Tag Archives: pinned

Self type and pinned spiral

It is amazing how different ideas can all of the sudden click and create one coherent blueprint for a cool feature. Yes, I know, I should be doing generator — but this is exactly where the problem began.

Here is how it went — I was implementing rich `Iterable` interface and stumbled on `concat` method. On the first glance it is obvious — it takes another `Iterable` and also returns `Iterable`, no problem. But think about using it — when you have some arbitrary `Iterable` it works as expected, but if you have for example `String`… Do you really expect to concatenate two strings and get some `Iterable` in result?

OK, so let’s make a correction ¹ — the outcome should be `Self`. It will work perfectly with `String`, we can also define `prepend` and `append`. But… wait a second, `Set` is `Iterable` as well, right? How can you prepend anything to a set and get a set back? If you don’t see a problem — you can add something to set, but not concatenate sets, or append anything to it, because except for one special case, set is not a sequence (there is no order in a set).

I found a solution, it waits right now for implementation (I needed a break from coding, thus this post) — `Set` is not an `Iterable`, it can be treated as one (thanks to implicit conversion) — subtle difference, but making things consistent. You can call `append` on `String` and get back a `String` and at the same time you can `append` on `Set` and get an `Iterable`, because it will be silently converted to this type on call.

Implicit conversions were easy — they are just a parameterless methods overloaded on result type. In Skila with “have to read the result of the function” feature it simply fitted right in.

One thing was still missing — how can you ensure that regular method returns `Self` type? You can track whether the returned value is really pure `Self`, but sometimes you don’t work with `Self` type in the first place. The only alternative would be relying on the fact that every descendant type will override such method and produce its own type, making effectively given method a factory of `Self`. And this concept was already present in Skila — `pinned` regular methods waited long for such cause, but now it is done. So either you write one general method with `Self` or you will guarantee with `pinned` every type will have its own implementation.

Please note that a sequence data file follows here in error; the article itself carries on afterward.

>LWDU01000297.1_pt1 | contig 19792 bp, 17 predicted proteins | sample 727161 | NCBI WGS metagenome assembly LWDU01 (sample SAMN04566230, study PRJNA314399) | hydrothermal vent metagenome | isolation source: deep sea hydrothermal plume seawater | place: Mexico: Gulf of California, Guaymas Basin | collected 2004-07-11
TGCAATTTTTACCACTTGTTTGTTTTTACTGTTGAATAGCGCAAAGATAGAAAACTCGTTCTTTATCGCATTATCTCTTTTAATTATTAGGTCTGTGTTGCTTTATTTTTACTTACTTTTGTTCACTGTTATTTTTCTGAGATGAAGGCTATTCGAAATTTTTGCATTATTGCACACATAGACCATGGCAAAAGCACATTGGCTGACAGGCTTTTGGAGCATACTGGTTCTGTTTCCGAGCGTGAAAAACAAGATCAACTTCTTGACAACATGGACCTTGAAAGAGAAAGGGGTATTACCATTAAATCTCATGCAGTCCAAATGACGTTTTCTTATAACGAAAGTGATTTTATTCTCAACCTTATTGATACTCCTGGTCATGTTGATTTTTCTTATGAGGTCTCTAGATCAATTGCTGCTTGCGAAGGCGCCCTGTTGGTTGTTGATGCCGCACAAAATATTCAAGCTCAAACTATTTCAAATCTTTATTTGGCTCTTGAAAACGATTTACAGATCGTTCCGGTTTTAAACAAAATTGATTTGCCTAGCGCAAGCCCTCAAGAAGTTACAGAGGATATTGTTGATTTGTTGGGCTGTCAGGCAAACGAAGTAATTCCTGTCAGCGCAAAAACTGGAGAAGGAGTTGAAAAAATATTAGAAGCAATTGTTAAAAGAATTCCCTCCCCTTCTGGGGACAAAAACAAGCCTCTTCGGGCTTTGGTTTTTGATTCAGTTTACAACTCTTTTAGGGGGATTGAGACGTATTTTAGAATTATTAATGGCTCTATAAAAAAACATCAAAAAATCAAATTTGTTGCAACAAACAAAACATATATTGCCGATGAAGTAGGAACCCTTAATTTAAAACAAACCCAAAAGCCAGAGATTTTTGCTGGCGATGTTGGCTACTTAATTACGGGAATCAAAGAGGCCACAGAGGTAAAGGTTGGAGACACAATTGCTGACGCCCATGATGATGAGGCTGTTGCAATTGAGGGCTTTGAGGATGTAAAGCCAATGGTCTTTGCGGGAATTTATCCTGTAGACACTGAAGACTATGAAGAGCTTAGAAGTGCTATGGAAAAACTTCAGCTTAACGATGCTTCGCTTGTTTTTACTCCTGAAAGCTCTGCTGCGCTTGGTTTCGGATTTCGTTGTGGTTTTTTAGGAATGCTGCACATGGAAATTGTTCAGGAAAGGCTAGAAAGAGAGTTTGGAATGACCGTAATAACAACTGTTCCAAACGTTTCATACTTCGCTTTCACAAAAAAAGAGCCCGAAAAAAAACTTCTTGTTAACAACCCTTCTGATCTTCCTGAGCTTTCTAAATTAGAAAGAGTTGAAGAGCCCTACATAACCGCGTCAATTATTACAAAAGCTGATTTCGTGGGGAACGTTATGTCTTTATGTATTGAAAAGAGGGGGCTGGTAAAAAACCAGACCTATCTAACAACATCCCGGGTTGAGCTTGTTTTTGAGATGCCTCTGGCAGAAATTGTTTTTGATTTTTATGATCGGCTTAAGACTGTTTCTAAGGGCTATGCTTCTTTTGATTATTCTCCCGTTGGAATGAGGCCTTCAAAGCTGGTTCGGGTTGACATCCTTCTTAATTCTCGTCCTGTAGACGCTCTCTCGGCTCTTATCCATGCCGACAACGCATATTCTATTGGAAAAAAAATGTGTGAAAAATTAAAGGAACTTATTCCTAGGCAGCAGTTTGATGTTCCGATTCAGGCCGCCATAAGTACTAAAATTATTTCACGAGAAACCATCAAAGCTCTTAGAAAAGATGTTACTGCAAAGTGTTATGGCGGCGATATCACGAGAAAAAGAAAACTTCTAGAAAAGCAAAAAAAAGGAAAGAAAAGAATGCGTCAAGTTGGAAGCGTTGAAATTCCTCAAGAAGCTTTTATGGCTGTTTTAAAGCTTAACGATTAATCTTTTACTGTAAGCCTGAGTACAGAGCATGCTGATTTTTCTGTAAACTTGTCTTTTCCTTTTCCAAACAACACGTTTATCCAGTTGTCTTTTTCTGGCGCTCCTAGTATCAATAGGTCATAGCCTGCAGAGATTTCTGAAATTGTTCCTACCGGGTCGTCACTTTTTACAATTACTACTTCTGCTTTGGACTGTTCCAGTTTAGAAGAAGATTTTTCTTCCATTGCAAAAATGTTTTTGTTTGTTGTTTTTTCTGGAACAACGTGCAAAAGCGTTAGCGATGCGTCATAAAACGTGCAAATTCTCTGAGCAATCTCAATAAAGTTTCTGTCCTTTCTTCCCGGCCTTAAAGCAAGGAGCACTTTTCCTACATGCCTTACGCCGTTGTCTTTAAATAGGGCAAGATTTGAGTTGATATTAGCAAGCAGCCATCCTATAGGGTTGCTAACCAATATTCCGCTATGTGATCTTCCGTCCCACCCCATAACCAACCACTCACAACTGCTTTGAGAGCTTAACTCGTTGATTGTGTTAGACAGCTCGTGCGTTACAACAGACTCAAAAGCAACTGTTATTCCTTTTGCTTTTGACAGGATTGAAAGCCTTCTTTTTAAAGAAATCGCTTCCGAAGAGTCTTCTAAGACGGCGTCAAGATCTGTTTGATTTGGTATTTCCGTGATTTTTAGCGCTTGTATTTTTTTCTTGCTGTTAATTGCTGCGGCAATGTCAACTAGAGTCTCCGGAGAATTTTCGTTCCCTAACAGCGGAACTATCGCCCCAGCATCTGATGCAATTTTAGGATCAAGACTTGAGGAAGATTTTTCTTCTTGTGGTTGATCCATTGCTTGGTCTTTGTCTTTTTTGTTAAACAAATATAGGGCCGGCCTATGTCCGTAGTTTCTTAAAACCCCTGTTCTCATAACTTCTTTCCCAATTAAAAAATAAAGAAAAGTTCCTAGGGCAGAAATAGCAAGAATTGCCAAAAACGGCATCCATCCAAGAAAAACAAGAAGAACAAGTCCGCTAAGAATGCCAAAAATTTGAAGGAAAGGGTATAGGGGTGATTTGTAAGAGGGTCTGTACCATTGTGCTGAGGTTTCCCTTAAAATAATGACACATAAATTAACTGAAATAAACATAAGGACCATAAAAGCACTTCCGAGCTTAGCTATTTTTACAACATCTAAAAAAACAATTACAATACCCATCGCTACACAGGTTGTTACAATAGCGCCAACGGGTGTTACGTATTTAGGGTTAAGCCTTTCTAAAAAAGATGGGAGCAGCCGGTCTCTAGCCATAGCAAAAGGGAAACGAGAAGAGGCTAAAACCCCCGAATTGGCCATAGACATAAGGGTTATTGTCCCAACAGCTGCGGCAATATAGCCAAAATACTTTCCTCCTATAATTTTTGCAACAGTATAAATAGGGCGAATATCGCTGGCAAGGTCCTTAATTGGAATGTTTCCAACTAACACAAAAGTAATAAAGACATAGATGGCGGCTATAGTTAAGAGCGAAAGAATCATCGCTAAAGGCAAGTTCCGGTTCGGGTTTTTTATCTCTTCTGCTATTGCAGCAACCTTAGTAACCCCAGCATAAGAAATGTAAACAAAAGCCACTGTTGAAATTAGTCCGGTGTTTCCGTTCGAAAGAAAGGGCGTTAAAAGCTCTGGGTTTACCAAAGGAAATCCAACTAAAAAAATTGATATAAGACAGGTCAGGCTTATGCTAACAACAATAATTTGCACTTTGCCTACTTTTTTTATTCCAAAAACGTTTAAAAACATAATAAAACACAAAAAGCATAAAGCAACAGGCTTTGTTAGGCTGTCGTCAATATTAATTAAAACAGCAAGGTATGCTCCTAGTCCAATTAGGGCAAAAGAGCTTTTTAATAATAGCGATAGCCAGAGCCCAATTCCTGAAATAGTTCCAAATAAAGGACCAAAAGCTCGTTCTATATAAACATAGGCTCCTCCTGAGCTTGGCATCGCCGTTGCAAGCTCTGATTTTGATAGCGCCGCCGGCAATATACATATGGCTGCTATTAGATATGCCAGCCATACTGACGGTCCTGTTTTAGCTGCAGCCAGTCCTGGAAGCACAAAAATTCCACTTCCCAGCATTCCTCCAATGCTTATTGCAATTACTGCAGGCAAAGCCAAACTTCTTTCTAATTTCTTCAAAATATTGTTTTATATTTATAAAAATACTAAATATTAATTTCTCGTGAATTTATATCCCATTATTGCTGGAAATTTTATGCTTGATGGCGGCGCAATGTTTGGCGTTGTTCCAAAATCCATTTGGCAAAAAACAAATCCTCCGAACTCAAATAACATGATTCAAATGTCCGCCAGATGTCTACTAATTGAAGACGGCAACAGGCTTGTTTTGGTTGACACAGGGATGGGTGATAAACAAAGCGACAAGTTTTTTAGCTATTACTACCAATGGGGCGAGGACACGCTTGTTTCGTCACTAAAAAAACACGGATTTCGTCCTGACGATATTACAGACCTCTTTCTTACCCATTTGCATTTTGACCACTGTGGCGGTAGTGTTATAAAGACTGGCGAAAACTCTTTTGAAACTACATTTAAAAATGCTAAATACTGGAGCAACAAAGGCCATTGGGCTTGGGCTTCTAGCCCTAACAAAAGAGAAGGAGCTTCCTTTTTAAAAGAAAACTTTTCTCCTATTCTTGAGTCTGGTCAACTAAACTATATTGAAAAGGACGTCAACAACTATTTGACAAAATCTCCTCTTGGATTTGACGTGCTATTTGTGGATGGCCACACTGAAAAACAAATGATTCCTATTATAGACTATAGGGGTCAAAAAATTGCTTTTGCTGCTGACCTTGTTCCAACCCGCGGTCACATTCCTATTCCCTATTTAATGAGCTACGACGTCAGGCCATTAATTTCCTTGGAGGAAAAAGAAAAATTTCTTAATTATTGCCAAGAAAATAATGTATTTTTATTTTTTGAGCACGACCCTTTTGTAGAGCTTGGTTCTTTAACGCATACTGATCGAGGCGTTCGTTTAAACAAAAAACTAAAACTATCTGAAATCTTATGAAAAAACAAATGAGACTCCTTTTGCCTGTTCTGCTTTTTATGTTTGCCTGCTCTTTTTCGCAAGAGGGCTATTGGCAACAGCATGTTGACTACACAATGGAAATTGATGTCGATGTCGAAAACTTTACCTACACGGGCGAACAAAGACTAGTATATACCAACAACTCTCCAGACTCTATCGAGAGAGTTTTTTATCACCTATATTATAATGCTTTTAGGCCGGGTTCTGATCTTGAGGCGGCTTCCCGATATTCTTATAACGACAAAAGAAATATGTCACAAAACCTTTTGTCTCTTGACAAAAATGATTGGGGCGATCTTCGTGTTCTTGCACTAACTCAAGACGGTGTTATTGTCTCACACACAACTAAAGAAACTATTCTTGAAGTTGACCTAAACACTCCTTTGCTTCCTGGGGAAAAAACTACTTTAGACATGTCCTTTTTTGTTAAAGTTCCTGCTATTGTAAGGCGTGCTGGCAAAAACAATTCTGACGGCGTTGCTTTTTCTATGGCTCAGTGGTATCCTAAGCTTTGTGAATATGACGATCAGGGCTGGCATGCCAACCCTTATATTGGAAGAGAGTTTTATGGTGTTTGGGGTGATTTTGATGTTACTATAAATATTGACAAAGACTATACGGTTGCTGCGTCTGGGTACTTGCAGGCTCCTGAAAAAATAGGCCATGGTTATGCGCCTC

¹ If I am not mistaken, Scala solves similar kind of problems with what-can-build-what types. This part seems too convoluted for me so I even didn’t dig deeper.

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What’s cooking — type generics and method’s zoo

I’ve just finished generics with type parameters, no surprise since I already implemented symbol generics. So far Skila does not have constraints, but I prefer to cover more ground in order to have working language in hand. Collections (and passing them around) is my next step.

Since this will take some time, I might make a break and add static virtual methods. You can say — “what? How a static method can be virtual”. Well, in C++/C# it cannot, because it was implemented that way. All it takes is one look from different perspective — take a regular virtual method and limit its access to static features only. Here you have it — static virtual method.

It is not a feature I will die for, but I too often bump into a problem which could be nicely solved having static virtual method and its cousin — pinned method (new concept), static or not. Pinned method is just like virtual one but it is erased with each new class in hierarchy, meaning once you add it somewhere you have to redefine it in each descendant class. This is pretty similar to pinned constructors (which are already implemented in Skila).

With such arsenal you can finally decide what is better for you, static factories or per instance, you can handle some traits of the class (type) with static methods. Nothing revolutionary, just more freedom and flexibility.

And since there is already so much variety why not add yet another one, with even more limited access — actually with no access at all. Function/method which relies only on its parameters with no side effects, pure function. We’ll see…

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SELF — one factory to rule them all

Another promise fulfilled — having pinned constructors in hand I could add “SELF” which behaves like implicit generics. Or you can think of it as virtual static feature.

Probably the best way to present it is using factory pattern:

struct Foo
  // constructor
  def pinned init() Foo 
  do
    return self // "this" in C++ family
  end

  def static Create() SELF
  do
    return new SELF();
  end